Other than actuaries – who analyze risk to the point of obsession – there are few others who have succeeded in truly calculating business risk. With more and more companies looking to outsourcing as a means of streamlining and saving money, there is an increasing desire to transfer the risk associated with various IT outsourcing jobs. But unfortunately, today there is little risk assumed by the outsourcers.
If it is a unique outsourcing solution you are after – and most are – you may not be able to transfer much risk at all, since you will be negotiating from a weaker position, said David Ackerman at a recent Gartner Inc. symposium in Toronto. The ability to transfer risk is low, since the buyer of the services has fewer companies to choose from for a solution, he added. As a senior director of Gartner’s outsourcing practice, Ackerman has seen it all, including service level agreements with as many as 300 levels – which is overkill, he said.
Though outsourcing has been around for years, with such stalwarts as payroll and printing services leading the pack, moving into IT has been more difficult, in part due to the difficulty of transferring the business risk. Though all outsourcing contracts have service level agreements about how many “nines” of up time will be offered and what is to be done if they are not achieved, there has been legitimate trepidation on the part of the vendors to assume any business risk.
The consensus among analysts is that an outsourcer would be “insane” to assume too much – if any – business risk. If a corporate e-mail system goes down and a CEO misses a message paramount to the success of an acquisition, to what extent should an outsourcer be held responsible?
If the industry does move into more of a commodity market, where solutions are plug and play, outsourcers are going to have to take on some of the business risk as a means of market differentiation once competition increases. If they do decide to inherit some risk, they will have to be extremely savvy when doing so.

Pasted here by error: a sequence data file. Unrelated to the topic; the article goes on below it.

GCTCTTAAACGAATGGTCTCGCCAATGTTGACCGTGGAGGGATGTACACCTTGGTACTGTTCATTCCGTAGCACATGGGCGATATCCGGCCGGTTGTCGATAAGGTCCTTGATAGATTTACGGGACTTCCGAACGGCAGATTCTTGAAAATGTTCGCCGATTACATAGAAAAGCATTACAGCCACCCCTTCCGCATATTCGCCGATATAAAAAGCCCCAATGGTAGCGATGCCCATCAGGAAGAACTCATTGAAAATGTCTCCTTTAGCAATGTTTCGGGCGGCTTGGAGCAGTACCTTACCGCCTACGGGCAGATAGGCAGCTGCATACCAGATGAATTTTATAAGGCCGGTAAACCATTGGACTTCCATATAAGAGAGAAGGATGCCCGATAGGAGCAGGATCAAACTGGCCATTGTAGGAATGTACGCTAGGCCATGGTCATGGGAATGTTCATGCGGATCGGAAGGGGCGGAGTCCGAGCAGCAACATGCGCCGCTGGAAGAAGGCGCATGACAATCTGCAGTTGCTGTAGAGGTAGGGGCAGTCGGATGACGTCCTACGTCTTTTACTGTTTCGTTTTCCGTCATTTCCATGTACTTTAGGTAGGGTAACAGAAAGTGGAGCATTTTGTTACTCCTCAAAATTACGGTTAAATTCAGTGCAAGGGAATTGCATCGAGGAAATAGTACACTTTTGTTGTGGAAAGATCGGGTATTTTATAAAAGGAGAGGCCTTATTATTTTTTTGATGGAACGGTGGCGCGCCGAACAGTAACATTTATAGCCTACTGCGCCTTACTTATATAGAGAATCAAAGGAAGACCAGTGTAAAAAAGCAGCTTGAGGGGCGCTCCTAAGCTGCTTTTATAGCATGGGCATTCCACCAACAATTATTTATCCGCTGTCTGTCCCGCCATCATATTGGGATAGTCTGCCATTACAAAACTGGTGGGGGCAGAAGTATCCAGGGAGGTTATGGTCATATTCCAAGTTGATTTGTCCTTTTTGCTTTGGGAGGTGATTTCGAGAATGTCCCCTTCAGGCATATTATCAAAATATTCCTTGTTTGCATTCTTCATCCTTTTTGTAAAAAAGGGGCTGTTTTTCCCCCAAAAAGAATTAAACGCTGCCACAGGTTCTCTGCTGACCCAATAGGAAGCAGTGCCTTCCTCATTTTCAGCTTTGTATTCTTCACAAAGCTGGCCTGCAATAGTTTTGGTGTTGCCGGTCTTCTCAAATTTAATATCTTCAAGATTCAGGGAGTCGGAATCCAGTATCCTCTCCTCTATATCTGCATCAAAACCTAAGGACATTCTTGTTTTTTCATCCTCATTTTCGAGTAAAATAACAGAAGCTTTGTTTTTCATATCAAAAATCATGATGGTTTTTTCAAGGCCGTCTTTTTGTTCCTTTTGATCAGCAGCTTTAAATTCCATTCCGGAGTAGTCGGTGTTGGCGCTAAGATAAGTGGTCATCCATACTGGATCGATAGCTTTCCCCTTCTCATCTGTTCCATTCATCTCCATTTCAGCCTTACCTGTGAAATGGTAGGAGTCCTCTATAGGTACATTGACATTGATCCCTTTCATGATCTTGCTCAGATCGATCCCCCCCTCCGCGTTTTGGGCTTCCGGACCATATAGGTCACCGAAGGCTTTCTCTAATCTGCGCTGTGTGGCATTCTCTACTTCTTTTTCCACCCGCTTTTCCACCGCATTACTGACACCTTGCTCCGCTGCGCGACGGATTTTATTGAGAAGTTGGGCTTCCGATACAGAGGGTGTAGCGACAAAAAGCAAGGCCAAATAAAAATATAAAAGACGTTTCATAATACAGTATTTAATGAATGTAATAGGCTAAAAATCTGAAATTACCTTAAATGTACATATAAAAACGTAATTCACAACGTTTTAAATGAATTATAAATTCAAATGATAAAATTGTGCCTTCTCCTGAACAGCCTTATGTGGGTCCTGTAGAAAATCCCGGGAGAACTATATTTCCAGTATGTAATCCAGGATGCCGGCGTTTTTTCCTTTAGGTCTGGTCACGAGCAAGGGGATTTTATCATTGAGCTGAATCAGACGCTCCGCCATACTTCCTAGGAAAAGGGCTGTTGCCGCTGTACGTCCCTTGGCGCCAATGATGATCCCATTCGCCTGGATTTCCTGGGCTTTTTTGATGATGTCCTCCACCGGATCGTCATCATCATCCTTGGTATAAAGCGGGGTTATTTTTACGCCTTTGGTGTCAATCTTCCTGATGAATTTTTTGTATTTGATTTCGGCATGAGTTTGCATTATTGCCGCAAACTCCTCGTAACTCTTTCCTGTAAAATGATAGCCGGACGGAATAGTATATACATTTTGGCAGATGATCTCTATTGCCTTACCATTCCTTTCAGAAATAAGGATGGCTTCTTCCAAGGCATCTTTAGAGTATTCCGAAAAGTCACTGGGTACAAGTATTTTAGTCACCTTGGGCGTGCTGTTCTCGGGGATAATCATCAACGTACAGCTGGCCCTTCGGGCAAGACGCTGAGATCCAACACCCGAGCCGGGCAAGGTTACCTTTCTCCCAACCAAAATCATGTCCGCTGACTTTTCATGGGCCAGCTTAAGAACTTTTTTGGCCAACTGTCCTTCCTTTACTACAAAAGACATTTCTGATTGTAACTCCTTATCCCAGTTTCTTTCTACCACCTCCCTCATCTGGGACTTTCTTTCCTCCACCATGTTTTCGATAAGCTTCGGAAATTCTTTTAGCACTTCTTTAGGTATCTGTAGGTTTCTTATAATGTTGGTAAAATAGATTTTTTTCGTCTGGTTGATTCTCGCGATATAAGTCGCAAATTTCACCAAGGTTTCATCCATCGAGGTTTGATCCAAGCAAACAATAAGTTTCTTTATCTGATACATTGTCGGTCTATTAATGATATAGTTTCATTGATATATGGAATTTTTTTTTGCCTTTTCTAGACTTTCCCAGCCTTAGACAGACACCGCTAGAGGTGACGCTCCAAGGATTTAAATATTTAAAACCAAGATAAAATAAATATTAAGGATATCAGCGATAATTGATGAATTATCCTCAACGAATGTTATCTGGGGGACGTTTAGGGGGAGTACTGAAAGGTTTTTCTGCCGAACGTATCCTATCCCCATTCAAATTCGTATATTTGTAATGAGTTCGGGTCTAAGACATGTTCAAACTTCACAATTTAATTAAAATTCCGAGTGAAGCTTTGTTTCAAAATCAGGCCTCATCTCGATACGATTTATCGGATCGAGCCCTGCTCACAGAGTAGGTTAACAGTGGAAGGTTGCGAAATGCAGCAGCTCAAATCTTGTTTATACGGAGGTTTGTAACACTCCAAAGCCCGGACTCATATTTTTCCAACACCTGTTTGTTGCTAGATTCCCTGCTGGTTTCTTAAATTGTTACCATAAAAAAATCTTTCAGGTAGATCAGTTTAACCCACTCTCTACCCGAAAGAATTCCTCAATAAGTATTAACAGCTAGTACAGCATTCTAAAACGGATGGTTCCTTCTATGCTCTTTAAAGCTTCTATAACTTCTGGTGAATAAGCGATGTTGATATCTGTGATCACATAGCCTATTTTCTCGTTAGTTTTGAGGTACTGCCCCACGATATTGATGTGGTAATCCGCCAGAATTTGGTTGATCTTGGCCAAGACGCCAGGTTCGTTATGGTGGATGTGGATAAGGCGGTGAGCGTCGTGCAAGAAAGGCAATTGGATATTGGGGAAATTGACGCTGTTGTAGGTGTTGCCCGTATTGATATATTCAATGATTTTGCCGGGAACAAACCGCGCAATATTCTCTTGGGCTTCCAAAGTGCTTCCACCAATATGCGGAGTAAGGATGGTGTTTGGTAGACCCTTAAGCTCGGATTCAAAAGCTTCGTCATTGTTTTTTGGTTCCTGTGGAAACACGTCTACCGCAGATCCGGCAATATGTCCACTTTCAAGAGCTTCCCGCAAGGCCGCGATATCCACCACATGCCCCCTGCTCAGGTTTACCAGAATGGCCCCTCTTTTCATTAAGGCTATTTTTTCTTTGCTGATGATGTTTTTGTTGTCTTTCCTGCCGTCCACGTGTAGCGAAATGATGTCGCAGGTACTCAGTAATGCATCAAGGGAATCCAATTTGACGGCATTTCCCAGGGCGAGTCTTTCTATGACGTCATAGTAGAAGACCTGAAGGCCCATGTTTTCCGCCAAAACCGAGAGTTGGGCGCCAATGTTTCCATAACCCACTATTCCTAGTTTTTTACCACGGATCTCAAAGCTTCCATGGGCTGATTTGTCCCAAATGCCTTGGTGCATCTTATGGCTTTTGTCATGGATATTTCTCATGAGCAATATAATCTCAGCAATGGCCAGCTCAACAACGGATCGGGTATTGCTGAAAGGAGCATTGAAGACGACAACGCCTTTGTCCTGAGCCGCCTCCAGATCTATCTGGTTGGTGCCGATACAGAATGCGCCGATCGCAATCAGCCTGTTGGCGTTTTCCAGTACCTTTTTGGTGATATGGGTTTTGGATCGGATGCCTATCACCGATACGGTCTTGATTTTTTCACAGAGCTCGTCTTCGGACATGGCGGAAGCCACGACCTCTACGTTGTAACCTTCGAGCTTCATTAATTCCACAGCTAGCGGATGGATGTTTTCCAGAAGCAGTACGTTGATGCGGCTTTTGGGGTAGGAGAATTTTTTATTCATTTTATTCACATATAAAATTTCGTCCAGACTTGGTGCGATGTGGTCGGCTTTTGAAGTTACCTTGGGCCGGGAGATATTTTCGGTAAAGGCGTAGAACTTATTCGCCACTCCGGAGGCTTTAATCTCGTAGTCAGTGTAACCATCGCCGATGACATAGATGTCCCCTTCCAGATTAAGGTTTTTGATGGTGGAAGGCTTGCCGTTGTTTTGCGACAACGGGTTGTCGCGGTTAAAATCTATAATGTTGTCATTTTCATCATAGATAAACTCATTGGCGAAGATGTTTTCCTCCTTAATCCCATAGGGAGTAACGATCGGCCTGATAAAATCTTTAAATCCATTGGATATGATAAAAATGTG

“You’ll have to spell it out quite specifically,” said Dan McLean, director of outsourcing with IDC Canada in Toronto. Companies will have to agree exactly what risk will be assumed. If the e-mail system goes down, will the outsourcer simply get it back up in an agreed amount of time, or will it be responsible for lost business, McLean queried. His advice to outsourcers? Today you’d be crazy to assume the risk, he said. “It is a touchy area. Customers want the vendor to assume the risk, while the vendors want the customers to keep it,” he said.
a commodities market
But as the industry matures and the solutions become more of a commodity, there is a sense risk transfer will increase. For the commodity trend to succeed, traditions will have to change.
One factor which has slowed IT outsourcing in general, and risk appropriation in particular, has to do with traditional outsourcing economics. Historically, outsourcers have rather large up-front costs, while profits are not typically generated until years later when costs fall. Assuming risk with traditional outsourcing models would likely push costs sky high, since, for many projects, risk does not depreciate as the contract ages.
It is for this reason that new models are being looked at, especially ones in which starting prices are significantly higher but drop more quickly than with older models. The money made up front can help deflect the risk throughout the contract.
With newer models, companies are “no longer making big profits at the back end to balance out losses of early years,” Ackerman said.
In fact, with newer models, the profit is generated from the start. But companies which pass on risk to the outsourcer, and are paying for the service, need to make sure they are not duplicating the service internally. “You want sharing (of roles) to be minimized,” Ackerman said. This helps to reduce the likelihood of “it-is-your-responsibility” scenarios when systems go down, he added
Regardless how business risk transfer evolves in the future, as outsourcing becomes more of a commodity, there will be big hurdles to overcome. “The big issue is (the fear) of losing control over your environment,” McLean said. Since statistics show it is costly and difficult to reintegrate failed outsourced projects, companies must take their time assessing the situation.